Served as a gorgeous X-marks-the-spot, the pair of lobster pups is topped with a "river road white rémoulade sauce," a New Orleans-style rémoulade minus the ketchup, says Patrick. Pronto pups are not typically about subtlety, but this one bucks convention. The lobster meat is light, the batter is not too greasy, and the rémoulade is a great spicy counterpoint.

Call it caveman food for the white-tablecloth set. — Greg Akers

Salsa for Breakfast

The view from the Tower Room - JUSTIN FOX BURKS

El Palmar (4069 Summer, 323-9700) smiles at motorists from its spot on Summer Avenue. The restaurant opens at 10 a.m., more conducive to weekend brunch than a quick bite on the way to work. It's not too early for chips and salsa, though. El Palmar's salsa is spicy and served warm with thick, unsalted chips.

The plate options may require a little translation. Huevos, eggs, can be served either with tocino, bacon, or jamon, ham. What El Palmar gives you that you won't get at the greasy spoon with your pork and egg breakfast are ample supplies of beans, rice, and tortillas. Huevos con chilequilas is a pair of fried eggs on a bed of chile-sauced tortilla strips — tasty but not too hot. The traditional huevos con chorizo, eggs scrambled with spicy Mexican sausage, is sure to alleviate any pain from an overindulgent Friday night.

Donald's Donuts (1776 Union, 725-5595) embodies all that is fundamentally American. (Meditate for a moment on its address number and street name.) And what do good American consumers demand? Well, donuts, of course, and Donald's has plenty. Even greater than our craving for sugar-glazed pastry, however, is our desire for choice. Donald's has that, too.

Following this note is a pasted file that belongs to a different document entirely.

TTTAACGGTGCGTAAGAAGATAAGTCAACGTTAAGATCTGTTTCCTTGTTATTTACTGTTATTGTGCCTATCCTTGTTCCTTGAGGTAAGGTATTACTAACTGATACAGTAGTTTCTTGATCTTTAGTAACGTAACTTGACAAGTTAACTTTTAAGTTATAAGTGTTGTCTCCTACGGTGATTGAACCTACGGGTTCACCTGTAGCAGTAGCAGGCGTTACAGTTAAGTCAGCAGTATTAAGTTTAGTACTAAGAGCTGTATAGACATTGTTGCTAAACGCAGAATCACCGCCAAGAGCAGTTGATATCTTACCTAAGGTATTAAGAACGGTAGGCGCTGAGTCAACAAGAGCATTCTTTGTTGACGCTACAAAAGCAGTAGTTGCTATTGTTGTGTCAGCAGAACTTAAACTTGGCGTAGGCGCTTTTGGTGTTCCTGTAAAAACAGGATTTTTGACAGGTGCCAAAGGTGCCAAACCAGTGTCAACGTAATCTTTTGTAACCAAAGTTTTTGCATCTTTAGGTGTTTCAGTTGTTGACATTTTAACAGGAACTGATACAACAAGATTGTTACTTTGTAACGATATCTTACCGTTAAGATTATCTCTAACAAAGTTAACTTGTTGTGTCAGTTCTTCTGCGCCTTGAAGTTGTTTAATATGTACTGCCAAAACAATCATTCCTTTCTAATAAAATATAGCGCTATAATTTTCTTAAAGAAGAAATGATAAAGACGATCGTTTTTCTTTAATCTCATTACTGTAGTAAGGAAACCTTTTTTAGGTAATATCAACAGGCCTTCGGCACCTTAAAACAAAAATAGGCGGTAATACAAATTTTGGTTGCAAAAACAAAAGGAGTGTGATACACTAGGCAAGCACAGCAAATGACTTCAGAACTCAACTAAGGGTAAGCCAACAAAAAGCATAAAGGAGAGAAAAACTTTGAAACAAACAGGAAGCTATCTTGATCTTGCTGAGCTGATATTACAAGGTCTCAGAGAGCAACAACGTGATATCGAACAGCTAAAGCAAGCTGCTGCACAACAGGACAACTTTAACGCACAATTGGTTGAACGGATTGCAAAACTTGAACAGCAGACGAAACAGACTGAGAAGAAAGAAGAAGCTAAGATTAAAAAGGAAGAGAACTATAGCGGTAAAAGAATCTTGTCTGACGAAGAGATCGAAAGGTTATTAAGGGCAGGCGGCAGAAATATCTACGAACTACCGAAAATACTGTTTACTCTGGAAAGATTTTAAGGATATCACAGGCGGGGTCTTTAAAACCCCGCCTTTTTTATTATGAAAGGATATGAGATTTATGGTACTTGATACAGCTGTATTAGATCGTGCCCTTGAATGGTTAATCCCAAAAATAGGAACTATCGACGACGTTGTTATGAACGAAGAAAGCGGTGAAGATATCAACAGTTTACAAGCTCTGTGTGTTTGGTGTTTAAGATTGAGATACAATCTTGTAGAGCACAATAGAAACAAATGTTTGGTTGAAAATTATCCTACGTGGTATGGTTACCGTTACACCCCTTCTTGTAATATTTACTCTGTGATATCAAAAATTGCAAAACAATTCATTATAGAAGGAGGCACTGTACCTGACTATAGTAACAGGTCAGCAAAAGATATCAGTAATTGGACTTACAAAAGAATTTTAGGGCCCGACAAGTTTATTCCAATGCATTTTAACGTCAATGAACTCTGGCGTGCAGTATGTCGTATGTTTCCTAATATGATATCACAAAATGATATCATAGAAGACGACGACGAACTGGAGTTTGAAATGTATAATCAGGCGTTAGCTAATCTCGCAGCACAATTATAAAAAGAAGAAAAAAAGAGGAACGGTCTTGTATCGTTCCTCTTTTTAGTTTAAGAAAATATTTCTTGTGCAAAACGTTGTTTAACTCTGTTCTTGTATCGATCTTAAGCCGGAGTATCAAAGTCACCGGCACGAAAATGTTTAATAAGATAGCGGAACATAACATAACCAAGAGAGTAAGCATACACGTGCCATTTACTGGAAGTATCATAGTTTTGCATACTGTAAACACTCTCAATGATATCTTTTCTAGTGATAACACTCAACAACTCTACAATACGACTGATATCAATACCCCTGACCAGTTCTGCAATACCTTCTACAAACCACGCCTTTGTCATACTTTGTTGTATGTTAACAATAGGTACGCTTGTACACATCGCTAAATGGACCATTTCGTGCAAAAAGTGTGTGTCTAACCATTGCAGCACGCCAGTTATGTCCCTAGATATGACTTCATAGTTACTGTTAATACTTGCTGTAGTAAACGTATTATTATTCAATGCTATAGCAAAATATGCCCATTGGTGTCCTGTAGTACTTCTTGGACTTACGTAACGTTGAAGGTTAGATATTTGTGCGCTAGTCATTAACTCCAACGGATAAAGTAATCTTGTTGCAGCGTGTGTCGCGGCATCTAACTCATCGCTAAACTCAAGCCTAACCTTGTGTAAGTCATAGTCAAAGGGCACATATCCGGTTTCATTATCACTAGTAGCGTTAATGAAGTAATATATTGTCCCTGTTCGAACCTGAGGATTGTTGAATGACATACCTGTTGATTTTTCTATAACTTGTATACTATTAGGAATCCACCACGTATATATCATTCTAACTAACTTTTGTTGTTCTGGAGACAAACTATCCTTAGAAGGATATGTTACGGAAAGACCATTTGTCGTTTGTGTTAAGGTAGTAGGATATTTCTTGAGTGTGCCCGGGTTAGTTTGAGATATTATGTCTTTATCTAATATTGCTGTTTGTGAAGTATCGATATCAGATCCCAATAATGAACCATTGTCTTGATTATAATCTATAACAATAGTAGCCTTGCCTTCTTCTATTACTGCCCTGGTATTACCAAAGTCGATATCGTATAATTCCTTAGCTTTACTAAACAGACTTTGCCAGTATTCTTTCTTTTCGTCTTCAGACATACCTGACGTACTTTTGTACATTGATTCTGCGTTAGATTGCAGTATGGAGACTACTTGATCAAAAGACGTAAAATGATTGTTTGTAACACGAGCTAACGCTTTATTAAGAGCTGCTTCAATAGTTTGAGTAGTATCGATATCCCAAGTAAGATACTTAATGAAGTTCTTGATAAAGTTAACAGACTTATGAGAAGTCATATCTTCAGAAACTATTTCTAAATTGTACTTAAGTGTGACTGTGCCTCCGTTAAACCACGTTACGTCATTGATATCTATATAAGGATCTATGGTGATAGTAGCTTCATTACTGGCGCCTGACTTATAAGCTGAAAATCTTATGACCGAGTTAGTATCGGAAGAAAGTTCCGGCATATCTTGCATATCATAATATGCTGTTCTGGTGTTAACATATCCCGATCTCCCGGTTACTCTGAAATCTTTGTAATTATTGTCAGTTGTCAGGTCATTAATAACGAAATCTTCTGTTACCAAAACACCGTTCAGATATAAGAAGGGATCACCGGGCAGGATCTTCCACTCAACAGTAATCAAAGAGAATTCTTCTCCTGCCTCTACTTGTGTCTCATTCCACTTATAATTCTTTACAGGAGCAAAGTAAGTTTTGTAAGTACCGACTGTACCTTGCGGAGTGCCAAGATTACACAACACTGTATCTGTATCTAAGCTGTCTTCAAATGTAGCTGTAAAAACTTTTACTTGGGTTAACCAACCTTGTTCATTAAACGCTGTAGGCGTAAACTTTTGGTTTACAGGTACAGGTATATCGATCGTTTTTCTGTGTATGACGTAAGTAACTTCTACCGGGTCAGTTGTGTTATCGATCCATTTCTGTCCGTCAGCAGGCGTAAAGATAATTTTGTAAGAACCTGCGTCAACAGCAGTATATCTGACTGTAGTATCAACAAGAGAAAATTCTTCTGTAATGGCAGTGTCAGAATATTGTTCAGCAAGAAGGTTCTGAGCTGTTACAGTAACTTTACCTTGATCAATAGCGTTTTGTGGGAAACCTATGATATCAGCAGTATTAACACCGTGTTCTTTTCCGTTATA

But the choice, fellow patriots, is no easy one: donut or breakfast burrito? The answer is that there is no wrong answer. But since we're focusing on Mexican breakfasts, how about those burritos? Sausage and egg or egg and potato, each is a winner. Donald's is open early seven days a week, so go ahead and address the Mexican breakfast craving midweek.

Café Ole (959 S. Cooper, 274-1504) offers unique items and good variety, too. Breakfast burritos are served with spinach and egg or bacon and egg combinations. The shrimp omelet and huevos rancheros are favorites, and the restaurant serves a kids' breakfast and a brunch menu from 11:30 a.m. to 3 p.m. on weekends. Unlike our other options, Café Ole serves Bloody Mary and Mimosa cocktails. Preston Lauterbach

Liquored Up

El Palmar's huevos con chilquilas, fried eggs with a side of rice and beans - JUSTIN FOX BURKS
  • Justin Fox Burks
  • El Palmar's huevos con chilquilas, fried eggs with a side of rice and beans

Matthew B. Rowley's new book Moonshine! (Lark Books, $14.95) offers plenty of tips for the home distiller, including recipes for exotica like Baby Step Bourbon, Japanese Rice Whiskey, Home Batch Monkey Rum, Beer Schnapps, and Muscadine Moonshine. Probably the only cookbook to come with a disclaimer, Moonshine! serves up history, diagrams of still designs, and an extensive list of resources for would-be Jim Beams. Although the laws for making your own white lightning are much stricter than those governing home breweries or wineries, it is possible, Rowley insists, to follow federal guidelines and still sip on homemade rotgut, busthead, or joy juice to your heart's content.

To set up a home still, all you need is standard kitchen equipment like a fire extinguisher, a stockpot, and a strainer; pantry items such as sugar, fresh fruit, and some dried grains; and brewer's yeast, available at the Winery & Brew Shoppe (60 S. Cooper, 278-2682). Stop at the hardware store for copper tubing, c-clamps, two buckets, and soldering materials, and after a few hours of work, you'll be ready to start the fermenting process.Just don't contact Rowley (or me, for that matter) when a federal agent knocks on your door. — Andria Lisle